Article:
Teaching Basic Computer Skills to Your Homeschooler

September 7, 2022
Written by:
Guest Author

Education has changed a lot in the past decade. Digital skills are more important than ever before, and students that aren’t tech-savvy will be left behind by their digitally literate peers.

As a homeschooling educator, you must stay up to date with the latest pedagogical approaches toward teaching digital literacy and basic computer skills. Fortunately, there are plenty of resources online to help you create and deliver effective lesson plans — even if you aren’t tech-savvy yourself.

Digital Literacy

The American Library Association (ALA) defines digital literacy as “the ability to use information and communication technologies to find, evaluate, create, and communicate information, requiring both cognitive and technical skills.” This definition may sound complex but is quite straightforward in reality. If you can surf the web, download documents, send emails, and use social media, you are digitally literate.

Teaching children to become digitally literate requires you to set tasks for them that are achievable and researchable.

For example, if you want your homeschooled students to learn how to send professional emails, give them limited access to a Gmail or Hotmail account and your email address. If they have questions about how to send an email, encourage them to search for answers on the web. This teaches them foundational digital literacy skills to find, evaluate, create, and communicate information.

If the children you teach are a little older, you can give them an additional task like editing and sending a document. Give them a PDF and ask them to convert the PDF to a Word document to make minor edits. When they’ve completed the task, have them email it to you using a professional subject line, salutations, body text, and sign-off.

If you’re teaching very young children, stick to more simple tasks like opening and using apps on child-safe tablets. Learning how to navigate operating systems is important for young children, as this gives them future access to edutainment and the opportunity to learn independently.

Safety Online

The ALA definition of digital literacy does not include safety as a core tenant of digital literacy — but it should. Safely navigating the digital world is important for children and adults alike, as scammers, viruses, and misinformation run amok online.

You can practice and promote internet safety for homeschoolers by teaching children about online bullies, computer viruses, and other forms of fraud like phishing and scams. Teaching safe online behavior is important as you won’t always be there to ensure that they stay safe at home.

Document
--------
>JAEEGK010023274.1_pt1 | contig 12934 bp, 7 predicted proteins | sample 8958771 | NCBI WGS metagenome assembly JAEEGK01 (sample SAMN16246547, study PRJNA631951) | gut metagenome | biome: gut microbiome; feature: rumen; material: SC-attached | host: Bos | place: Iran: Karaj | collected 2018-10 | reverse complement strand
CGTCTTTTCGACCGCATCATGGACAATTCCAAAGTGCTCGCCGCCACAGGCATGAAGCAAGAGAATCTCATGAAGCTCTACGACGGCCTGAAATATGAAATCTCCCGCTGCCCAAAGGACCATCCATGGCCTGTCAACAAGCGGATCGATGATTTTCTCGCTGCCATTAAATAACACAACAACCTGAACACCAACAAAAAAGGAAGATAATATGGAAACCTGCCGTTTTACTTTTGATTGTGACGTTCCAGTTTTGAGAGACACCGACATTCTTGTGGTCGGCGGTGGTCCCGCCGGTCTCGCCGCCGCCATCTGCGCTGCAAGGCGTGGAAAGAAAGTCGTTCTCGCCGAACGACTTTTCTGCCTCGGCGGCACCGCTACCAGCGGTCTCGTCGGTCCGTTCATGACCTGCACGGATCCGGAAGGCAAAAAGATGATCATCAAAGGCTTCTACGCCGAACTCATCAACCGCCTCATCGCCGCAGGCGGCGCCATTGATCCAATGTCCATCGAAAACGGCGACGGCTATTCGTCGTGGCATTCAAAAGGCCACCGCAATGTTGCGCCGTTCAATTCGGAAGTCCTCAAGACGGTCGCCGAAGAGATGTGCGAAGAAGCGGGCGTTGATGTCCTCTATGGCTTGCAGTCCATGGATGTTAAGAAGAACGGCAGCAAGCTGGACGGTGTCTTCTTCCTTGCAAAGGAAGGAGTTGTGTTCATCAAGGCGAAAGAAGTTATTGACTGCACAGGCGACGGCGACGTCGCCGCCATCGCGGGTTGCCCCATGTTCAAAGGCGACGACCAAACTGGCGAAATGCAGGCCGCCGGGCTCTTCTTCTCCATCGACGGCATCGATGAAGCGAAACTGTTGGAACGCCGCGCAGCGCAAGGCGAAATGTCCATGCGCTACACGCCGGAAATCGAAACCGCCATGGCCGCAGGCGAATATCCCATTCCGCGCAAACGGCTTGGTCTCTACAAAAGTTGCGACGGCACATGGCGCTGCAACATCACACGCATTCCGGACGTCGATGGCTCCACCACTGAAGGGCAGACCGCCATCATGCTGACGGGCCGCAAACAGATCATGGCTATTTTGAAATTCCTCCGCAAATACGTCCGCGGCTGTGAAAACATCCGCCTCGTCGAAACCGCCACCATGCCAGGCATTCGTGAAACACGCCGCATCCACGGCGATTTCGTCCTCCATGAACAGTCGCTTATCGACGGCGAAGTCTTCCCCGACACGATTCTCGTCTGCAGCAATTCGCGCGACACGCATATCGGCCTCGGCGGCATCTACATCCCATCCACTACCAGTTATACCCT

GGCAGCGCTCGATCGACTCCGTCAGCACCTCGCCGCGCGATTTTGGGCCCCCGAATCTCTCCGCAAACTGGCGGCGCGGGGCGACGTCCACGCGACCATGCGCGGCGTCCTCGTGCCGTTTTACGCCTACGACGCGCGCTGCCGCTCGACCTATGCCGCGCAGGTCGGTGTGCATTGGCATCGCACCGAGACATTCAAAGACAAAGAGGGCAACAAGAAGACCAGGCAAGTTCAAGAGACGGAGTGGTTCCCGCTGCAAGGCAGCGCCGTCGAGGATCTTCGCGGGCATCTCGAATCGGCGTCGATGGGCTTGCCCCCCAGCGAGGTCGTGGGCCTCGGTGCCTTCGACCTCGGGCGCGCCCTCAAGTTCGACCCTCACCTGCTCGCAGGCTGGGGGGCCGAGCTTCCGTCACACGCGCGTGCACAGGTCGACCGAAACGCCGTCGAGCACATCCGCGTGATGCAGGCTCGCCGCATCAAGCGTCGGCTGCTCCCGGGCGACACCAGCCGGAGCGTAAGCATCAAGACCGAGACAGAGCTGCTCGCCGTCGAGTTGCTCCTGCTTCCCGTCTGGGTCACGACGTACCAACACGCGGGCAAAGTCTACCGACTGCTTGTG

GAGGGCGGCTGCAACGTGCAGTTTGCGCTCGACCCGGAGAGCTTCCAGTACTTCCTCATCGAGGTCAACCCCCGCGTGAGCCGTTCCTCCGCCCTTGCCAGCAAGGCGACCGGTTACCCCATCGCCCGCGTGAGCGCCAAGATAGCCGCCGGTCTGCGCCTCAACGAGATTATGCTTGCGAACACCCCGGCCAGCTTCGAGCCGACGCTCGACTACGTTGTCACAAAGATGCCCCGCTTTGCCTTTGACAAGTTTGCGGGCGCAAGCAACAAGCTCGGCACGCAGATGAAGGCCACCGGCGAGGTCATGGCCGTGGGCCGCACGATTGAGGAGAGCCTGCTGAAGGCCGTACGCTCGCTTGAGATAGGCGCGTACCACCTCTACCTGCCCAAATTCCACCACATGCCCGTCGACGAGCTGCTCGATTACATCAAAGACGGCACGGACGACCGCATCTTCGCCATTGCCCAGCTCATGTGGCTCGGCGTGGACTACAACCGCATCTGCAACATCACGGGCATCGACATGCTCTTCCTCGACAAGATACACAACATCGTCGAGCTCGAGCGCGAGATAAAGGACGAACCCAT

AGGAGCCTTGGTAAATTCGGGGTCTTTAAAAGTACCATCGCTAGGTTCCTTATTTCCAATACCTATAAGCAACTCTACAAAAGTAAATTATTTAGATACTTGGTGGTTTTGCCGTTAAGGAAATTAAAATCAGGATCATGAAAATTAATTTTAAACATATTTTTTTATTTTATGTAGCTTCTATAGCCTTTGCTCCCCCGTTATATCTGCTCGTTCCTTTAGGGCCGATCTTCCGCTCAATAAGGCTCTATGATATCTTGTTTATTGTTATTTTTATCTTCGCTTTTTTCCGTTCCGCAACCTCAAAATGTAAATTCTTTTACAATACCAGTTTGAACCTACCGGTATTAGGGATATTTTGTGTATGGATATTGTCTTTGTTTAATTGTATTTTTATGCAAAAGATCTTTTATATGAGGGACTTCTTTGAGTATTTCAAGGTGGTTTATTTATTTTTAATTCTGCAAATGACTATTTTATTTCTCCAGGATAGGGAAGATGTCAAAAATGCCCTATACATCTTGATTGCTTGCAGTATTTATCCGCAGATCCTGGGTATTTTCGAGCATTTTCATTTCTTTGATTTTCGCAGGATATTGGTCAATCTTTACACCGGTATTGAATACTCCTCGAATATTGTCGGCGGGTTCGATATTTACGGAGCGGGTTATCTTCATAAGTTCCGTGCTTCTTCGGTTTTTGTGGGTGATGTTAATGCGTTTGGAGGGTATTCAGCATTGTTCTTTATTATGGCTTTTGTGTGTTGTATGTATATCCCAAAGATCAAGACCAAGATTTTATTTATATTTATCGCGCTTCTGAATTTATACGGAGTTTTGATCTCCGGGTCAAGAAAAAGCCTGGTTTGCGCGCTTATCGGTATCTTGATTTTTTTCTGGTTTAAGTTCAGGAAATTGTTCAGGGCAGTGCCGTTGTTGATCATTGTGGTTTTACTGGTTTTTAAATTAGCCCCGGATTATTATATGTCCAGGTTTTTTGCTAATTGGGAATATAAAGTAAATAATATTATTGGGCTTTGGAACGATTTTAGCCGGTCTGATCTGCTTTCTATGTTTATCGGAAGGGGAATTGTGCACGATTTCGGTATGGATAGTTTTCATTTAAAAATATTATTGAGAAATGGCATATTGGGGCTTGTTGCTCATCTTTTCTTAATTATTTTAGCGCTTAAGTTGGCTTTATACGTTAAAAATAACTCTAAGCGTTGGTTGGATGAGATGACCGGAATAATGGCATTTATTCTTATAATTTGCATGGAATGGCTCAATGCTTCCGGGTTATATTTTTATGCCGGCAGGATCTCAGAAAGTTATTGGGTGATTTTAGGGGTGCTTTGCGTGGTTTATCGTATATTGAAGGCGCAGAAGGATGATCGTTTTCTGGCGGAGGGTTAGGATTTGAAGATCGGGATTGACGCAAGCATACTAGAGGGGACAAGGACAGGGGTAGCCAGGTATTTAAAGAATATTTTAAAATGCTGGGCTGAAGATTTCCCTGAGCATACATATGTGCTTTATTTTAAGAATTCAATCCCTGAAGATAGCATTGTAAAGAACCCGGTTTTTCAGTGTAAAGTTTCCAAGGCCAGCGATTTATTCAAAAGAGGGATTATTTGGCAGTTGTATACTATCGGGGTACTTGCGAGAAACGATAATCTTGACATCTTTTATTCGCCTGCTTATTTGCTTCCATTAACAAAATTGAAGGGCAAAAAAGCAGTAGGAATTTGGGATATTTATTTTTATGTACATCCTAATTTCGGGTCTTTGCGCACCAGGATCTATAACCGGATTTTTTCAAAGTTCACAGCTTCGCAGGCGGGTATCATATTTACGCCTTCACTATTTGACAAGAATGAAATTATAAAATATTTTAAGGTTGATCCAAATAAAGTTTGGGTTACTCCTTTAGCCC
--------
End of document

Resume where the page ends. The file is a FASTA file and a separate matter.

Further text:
You can add an extra layer of security by installing internet safety apps on any devices that students may use. Some apps — like Finn Goes Online — teach children about the potential perils of the online world, while others — like Google Family Link — help educators and parents keep their children safe by monitoring usage.

Soft Skills Through Computing

Learning how to use computers is about more than searching the web and sending emails. Computing teaches students soft skills that will serve them well throughout their entire lives. Even gaming can be beneficial for today’s students, as eSports teach soft skills like critical thinking, communication, and complex problem-solving.Homeschool Computer Programming

If you have multiple children, you can use eSports to teach soft skills by setting your students up on age-appropriate multiplayer games. Older children may enjoy games like Operation Tango (rated E10+) and Minecraft. Make this fun experience into a lesson by debriefing your kids and asking them questions like:

  • What made communicating with your sibling easier?
  • What problems did you encounter? How did you solve them?
  • What did your sibling do well? What might you learn from that?
  • How can you apply what you learned playing games to other things?

These questions are designed to get children to think about what they learned from the game they played and create transferable soft skills. A lesson plan that involves gaming may also improve their engagement in other computing classes, as gaming promotes skills like basic programming.

Basic Programming

Programming is increasingly lucrative for tech-savvy young adults to follow. Learning basic coding languages like Python can be useful even if the children you teach show no interest in programming as a career. Learning to code is much like learning a new language and promotes the same logical thinking skills.

You don’t necessarily have to be able to code to teach coding. You can teach coding at home by working with developers that have all the resources and answers you need. Just reach out to support services if you and your students are stuck and use your digital literacy skills to find a way forward.


As a homeschool educator, you have to ensure that the children you teach have the skills they need to succeed later in life. You can help your children become digitally literate and promote soft skills through educational apps and eSports. If you think your kids are ready, you can teach coding at home by working with apps that guide students through basic coding skills.

More About the Author:

Sam Bowman is a writer who enjoys getting to utilize the internet for the community without actually having to leave his house. In his spare time, he likes running, reading, and combining the two in a run to his local bookstore.

Additional Homeschool Resources

5 Ways Coding Encourages Critical Thinking

The Importance of Guarding Technology in Our Homeschool

Coding for Homeschoolers